The War on Terrorism
After the attacks on New York and Washington, the Bush administration took strong action that was unparalleled in American history since the 1941 attack on Pearl Harbor that forced the United States into World War II. He promised a War on Terrorism and vowed to punish terrorists and the countries who supported them. It soon became evident that Osama Bin Laden and his followers, the al-Qaeda terrorist organization, were responsible for the attacks. The al-Qaeda terrorists operated from remote locations in Afghanistan.
When Afghanistan's ruling Taliban government refused to surrender the al-Qaeda leaders, they became Bush's first target. The United States used massive air power and around-the-clock bombing against the Taliban and al-Qaeda forces. At the same time, Afghan Northern Alliance rebels attacked Taliban strongholds. The Taliban were soon driven from power. Following the Taliban's defeat came the difficult task of forming a new coalition government of Afghan tribal leaders, supported by the United States and its allies. Meanwhile, bombing continued of al-Qaeda hideouts and elite ground troops from different branches of the U.S. military forces began searching the mountainous regions of Afghanistan, looking for and either killing or capturing terrorists associated with Bin Laden. At this time, Bin Laden and other senior members of al-Qaeda have not been found.
Soon after the September 11th attacks, letters contaminated with the deadly bacteria anthrax were sent to some members of Congress and some news organizations. A handful of people died as a result of their exposure to the contaminated letters. Many more persons had to take antibiotics to counteract possible effects of exposure and the U.S. Postal Service was severely disrupted. The perpetrators of these acts have not yet been found. These acts have caused additional fears about possible chemical or biological terrorist actions in the future.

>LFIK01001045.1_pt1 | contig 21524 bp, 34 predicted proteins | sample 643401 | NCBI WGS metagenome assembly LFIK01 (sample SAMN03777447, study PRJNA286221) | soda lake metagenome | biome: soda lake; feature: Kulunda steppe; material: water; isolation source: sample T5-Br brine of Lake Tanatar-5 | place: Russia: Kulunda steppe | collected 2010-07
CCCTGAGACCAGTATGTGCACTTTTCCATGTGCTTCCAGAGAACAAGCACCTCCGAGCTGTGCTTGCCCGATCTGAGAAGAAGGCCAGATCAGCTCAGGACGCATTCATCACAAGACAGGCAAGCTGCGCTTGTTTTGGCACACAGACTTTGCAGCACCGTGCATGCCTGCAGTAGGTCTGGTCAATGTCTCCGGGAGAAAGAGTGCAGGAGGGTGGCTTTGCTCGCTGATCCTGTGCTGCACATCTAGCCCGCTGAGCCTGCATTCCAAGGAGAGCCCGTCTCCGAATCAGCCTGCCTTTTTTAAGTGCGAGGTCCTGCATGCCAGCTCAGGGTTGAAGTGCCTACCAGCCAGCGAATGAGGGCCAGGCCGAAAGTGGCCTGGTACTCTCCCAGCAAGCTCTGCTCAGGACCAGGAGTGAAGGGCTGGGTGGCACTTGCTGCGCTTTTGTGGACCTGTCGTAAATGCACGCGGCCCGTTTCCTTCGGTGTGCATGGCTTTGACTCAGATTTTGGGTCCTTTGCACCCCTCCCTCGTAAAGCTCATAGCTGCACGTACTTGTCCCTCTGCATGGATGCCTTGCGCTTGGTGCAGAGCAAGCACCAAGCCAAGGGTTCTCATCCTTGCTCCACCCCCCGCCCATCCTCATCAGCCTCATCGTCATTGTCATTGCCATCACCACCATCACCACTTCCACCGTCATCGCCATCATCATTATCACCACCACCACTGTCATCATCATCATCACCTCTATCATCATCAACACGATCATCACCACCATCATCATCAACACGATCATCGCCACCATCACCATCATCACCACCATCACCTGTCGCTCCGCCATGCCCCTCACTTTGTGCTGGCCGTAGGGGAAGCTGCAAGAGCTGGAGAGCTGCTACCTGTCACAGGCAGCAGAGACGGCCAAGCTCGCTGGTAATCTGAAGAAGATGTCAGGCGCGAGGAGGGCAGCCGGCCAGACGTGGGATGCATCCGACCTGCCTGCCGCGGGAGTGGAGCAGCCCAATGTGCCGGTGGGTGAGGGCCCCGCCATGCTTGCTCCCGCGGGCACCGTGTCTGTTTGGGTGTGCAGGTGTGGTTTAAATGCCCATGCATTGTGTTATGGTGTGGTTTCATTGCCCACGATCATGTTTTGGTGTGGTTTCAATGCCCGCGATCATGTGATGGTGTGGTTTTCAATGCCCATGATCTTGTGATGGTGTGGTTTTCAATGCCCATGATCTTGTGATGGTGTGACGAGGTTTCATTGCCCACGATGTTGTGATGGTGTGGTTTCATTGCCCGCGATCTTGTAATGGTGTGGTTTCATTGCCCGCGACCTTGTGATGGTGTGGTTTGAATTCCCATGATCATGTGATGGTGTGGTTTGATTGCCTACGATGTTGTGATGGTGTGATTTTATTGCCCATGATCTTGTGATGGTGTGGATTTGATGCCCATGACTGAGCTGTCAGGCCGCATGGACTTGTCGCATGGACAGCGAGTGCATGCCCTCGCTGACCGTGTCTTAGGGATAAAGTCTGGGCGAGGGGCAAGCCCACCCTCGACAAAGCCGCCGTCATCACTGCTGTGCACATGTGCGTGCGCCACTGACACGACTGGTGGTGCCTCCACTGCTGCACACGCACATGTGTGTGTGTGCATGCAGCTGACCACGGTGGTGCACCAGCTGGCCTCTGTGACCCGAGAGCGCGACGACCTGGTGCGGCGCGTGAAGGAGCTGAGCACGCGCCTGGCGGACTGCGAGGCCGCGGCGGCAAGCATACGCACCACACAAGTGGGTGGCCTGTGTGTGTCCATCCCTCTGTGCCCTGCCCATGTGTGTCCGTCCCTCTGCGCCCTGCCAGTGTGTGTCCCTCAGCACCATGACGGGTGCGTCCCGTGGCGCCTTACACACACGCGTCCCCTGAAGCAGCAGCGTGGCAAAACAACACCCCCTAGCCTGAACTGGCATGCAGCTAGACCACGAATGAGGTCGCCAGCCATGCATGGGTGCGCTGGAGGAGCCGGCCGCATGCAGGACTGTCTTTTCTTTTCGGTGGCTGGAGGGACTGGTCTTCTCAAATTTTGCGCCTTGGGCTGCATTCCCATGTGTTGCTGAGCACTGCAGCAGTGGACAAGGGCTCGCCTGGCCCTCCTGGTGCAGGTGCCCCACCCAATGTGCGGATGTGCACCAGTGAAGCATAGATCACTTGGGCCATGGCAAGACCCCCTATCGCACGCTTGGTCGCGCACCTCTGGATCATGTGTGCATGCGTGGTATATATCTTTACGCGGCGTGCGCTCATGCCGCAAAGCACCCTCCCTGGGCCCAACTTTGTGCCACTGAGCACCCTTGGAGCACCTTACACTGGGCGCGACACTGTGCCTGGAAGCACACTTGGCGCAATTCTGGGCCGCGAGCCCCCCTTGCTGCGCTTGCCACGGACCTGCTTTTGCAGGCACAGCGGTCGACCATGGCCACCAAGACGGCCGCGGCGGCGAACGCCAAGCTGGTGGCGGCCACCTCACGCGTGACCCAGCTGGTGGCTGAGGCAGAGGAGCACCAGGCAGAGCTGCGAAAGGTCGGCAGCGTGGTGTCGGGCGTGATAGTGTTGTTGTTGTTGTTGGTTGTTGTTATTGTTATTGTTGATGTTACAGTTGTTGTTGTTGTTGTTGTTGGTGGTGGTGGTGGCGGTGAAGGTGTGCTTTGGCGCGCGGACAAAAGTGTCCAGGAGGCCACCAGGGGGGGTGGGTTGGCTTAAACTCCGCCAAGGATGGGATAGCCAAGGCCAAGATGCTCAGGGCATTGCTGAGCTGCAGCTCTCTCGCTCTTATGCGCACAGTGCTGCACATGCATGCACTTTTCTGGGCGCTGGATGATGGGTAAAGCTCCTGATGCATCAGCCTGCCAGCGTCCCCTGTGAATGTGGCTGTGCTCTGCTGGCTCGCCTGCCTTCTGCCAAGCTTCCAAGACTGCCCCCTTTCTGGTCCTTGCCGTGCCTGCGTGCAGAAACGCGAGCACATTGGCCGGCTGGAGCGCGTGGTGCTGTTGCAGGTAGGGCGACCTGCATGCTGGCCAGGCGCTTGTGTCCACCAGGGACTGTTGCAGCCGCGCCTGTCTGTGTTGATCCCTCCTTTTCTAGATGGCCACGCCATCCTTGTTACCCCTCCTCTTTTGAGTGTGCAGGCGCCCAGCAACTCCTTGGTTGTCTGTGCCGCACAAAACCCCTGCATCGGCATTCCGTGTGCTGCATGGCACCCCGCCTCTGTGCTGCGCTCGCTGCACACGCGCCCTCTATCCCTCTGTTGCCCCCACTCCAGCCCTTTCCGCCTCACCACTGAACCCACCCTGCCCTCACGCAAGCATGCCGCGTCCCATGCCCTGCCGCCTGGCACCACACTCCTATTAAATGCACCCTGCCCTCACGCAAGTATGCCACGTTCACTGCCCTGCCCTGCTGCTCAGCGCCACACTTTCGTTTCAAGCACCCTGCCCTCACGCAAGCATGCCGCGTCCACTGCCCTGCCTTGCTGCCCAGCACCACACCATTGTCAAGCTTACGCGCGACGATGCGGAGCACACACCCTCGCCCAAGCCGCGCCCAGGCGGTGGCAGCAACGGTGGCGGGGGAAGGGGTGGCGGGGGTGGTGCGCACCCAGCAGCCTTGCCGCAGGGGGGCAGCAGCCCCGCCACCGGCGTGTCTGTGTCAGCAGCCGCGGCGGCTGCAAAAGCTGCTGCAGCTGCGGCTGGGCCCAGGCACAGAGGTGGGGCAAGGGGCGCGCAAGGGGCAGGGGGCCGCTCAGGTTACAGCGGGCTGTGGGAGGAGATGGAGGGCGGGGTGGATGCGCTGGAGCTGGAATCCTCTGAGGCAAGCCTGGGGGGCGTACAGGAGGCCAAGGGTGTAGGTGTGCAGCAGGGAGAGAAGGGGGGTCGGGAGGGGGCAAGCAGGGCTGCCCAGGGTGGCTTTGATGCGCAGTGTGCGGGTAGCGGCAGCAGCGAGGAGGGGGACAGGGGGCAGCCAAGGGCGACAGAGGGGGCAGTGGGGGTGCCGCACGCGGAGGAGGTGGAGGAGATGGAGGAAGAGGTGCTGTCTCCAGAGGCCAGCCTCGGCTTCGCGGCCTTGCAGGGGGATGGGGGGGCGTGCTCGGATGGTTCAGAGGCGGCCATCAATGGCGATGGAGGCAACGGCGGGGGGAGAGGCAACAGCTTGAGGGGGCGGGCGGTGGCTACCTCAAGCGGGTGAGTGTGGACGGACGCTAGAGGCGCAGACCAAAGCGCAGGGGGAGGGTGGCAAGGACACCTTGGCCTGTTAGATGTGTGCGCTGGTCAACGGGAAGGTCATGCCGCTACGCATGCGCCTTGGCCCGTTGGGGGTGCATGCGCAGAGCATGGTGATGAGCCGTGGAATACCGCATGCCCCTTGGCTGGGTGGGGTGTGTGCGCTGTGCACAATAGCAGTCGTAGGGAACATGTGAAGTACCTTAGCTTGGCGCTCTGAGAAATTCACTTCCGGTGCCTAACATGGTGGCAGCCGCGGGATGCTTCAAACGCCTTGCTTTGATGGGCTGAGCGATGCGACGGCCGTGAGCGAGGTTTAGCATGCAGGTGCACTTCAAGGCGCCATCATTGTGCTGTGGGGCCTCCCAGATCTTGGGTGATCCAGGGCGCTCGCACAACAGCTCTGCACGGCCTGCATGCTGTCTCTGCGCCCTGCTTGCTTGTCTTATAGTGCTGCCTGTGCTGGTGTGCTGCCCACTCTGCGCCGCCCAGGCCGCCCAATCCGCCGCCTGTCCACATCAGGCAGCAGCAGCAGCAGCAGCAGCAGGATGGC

As a result of these terrorist actions, President Bush formed the Office of Homeland Security. This office was given the responsibility to formulate ways to protect the United States from future attacks. In addition, Bush proposed that the FBI and CIA be given additional powers to deal with potential terrorists. In response to these proposals, the U.S. Congress passed the USA Patriot Act. While most Americans agreed with the need to address possible threats from terrorists, some questioned the impact these actions would have on individual freedoms in our country.
Governor Graves also acted to protect people in Kansas. He established the Kansas Bioterrorism Coordinating Council and the Hospital Preparedness Planning Committee. Other changes include stricter security in state airports and around any likely terrorist targets such as the Capitol Building and other government buildings in Topeka.
The September 11th terrorist attacks also contributed to the national economic recession in 2001 and 2002. Consumer confidence was shaken and spending declined. Airline travel dropped substantially following the attacks as many passengers were now afraid to fly or discouraged by new security policies. The drop in air travel contributed to layoffs in the airlines and related industries.
Early in 2003 the United States attacked Iraq in a continuation of the war on terrorism. President Bush maintained that Iraqi dictator Saddam Hussein had failed to comply with U.N. restrictions on the development of weapons of mass destruction and that the Iraqi government was also linked to the al-Qaeda terrorist movement. United States and British troops made a quick and decisive strike in Iraq. The troops encountered brief, fierce resistance as they moved swiftly inland from the northern and southern borders. By the end of April, United States had entered the capital city of Baghdad and the Iraqi military collapsed.
In May President Bush declared "the end of major, combat operations in Iraq." Saddam Hussein was captured by United States troops on December 13, 2003. Troops from numerous countries joined the United States to form a coalition to govern Iraq, attempt to establish normal, daily life in the country and to prepare Iraq for the formation of a democratic government.
During 2004 Iraqi insurgents continued to battle coalition troops, attack other Iraqis and destroy valuable resources, such as oil pipelines. In late June of 2004, the United States turned over the governance of the country back to the Iraqis. However, United States troops continue to patrol the country to maintain order and it is unclear how long our troops will have to stay in Iraq. By the end of 2008, more than 4,000 United States soldiers had died in the fighting in Iraq.
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